Game Over Online ~ Metal Gear Acid

GameOver Game Reviews - Metal Gear Acid (c) Konami, Reviewed by - Jason McMaster

Game & Publisher Metal Gear Acid (c) Konami
System Requirements PSP
Overall Rating 87%
Date Published Friday, May 6th, 2005 at 06:26 PM

Divider Left By: Jason McMaster Divider Right

Well, the PSP is here. With the release of the PSP, of course, comes a slew of new titles and sequels targeted at the portable market. There are a few titles out there that are brand new or differ from the norm, but one in particular takes the cake: Metal Gear Acid.

Metal Gear isn't exactly an underground franchise so with the release of the PSP and the name Metal Gear appearing on one of the packages, I imagine it sold really well. However, I don't imagine that people realized that it's a card game that's reminiscent of Magic: The Gathering mixed with X-Com on a Metal Gear base. Therefore, the confusion must have been spectacular.

Metal Gear Acid puts Snake into yet another sticky situation. There's a hijacked plane that has been armed with a bomb that will explode if it flies too low. This plane, of course, has a high ranking official on board. Oh, also, it has been filled with a debilitating gas that renders most people immobile. To top all of that off, Snake has been dropped near a secret base that has been attacked by a fringe military group after a secret weapon referred to as Pythagoras. Just another day on the job for Solid Snake.

So, there you are infiltrating this base and you notice that instead of the normal options afforded to the Snakerino, you have a handful of cards. These cards are very reminiscent of many CCGs out there today, as in there's a cost at the top of the card and they each have special abilities and effects. The cards are divided into five different categories: Weapon, Support, Character, Item and Action. Another similarity is that each card has a rarity assigned to it so the odds of getting a super good card is lower than getting another copy of a card that you already have a million of.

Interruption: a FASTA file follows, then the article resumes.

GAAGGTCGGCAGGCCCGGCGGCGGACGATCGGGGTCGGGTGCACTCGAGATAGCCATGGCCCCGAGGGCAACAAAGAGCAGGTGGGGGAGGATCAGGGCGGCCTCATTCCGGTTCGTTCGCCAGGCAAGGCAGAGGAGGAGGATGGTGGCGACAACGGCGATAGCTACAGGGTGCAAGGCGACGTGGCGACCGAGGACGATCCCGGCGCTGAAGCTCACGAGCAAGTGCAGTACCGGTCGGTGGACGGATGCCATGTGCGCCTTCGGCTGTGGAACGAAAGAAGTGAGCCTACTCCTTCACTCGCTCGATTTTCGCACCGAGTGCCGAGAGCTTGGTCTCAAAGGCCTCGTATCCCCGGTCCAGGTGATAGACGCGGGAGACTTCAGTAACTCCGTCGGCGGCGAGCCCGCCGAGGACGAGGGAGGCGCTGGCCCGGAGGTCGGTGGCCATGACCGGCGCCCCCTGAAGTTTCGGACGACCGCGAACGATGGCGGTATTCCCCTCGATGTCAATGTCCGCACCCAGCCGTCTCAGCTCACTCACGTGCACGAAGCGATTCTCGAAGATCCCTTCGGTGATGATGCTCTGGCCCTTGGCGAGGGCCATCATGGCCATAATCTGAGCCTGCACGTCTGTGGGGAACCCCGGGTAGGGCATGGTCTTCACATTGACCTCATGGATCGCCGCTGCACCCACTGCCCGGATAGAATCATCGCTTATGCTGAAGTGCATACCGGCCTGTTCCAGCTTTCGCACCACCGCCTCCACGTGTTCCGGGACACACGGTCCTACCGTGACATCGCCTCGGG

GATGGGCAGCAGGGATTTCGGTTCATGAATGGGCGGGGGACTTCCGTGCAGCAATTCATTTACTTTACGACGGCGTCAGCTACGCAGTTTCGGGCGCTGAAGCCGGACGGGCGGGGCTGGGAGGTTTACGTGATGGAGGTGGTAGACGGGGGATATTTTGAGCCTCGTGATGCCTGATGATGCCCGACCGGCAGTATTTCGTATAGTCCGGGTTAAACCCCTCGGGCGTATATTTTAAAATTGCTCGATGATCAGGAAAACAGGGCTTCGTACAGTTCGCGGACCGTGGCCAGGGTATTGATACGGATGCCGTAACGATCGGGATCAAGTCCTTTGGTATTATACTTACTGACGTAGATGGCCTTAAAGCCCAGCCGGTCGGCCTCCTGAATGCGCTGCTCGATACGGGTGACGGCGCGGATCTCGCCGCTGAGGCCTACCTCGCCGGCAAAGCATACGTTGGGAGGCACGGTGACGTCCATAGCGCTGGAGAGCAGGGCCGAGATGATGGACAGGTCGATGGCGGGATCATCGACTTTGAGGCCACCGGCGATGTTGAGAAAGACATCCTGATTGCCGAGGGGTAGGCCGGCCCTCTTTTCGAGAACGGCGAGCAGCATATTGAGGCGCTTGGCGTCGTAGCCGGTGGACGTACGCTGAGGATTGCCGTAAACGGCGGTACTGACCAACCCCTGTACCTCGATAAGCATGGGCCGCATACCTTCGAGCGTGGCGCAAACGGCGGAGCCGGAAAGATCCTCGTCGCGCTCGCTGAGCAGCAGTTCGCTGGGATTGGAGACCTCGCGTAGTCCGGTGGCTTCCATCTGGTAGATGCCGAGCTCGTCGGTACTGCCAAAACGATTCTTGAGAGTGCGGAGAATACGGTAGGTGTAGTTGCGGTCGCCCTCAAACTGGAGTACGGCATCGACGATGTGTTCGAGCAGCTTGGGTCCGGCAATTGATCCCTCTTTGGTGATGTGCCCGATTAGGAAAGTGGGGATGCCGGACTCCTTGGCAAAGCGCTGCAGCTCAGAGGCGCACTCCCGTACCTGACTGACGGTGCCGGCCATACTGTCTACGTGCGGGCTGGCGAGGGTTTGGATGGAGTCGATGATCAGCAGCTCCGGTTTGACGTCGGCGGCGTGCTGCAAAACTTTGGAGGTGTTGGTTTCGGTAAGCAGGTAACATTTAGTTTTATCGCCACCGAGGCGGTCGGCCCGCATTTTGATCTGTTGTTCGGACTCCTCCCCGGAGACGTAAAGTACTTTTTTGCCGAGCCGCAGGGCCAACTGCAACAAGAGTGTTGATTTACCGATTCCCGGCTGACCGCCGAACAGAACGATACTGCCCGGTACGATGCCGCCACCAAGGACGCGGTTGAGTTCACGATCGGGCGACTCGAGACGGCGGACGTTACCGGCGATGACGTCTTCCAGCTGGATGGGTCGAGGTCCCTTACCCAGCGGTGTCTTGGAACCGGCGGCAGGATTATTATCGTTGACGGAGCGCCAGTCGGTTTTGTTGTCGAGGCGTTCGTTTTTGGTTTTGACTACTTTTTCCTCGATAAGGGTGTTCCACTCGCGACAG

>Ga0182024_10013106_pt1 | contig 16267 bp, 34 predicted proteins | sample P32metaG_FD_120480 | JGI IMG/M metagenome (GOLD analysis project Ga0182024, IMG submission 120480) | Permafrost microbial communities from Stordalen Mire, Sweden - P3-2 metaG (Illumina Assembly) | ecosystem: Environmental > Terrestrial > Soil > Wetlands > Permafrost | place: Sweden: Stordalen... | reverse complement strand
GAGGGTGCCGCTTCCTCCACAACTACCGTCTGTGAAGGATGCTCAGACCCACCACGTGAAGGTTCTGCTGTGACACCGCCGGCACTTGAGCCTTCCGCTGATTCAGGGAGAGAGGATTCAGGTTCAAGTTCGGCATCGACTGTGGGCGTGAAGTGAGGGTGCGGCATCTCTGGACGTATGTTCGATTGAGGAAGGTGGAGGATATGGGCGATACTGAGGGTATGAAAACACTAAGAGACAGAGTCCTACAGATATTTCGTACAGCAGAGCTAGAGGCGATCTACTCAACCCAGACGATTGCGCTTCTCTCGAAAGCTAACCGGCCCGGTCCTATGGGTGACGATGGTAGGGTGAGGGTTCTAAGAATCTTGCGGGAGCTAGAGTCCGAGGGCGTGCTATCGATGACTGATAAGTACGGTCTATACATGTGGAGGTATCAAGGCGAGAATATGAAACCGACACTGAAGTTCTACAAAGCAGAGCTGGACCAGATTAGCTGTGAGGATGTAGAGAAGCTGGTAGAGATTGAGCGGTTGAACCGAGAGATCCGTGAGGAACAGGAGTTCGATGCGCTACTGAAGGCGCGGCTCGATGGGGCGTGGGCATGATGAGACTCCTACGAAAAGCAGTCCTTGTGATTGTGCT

Now, getting cards is the easy part. Each mission that you take apart of will give you points and a letter grade. After a few of the early missions, a part of the game menu will open up revealing that you have access to a card shop. This card shop sells booster packs that are separated into the different games. The first pack you can buy is the MGS1 pack and contains cards based on the different items and characters used in that game. Later in the missions more packs open up for purchase at a higher price as well as the option to purchase singles.

So, once you have a nice library of cards built up, you can start editing your deck to make it more personalized. Deck editing is a simple process. At the beginning you're limited to a minimum and maximum amount of cards in your deck set at thirty, but after a while the cap starts rising. There's also a limit to the amount of duplicates you can have in your deck at one time set at four. It's a simple enough system that people who have never played Magic or Pokemon will get the hang of after a short while, whereas people who have played those games before should be basically familiar with the workings of deck building.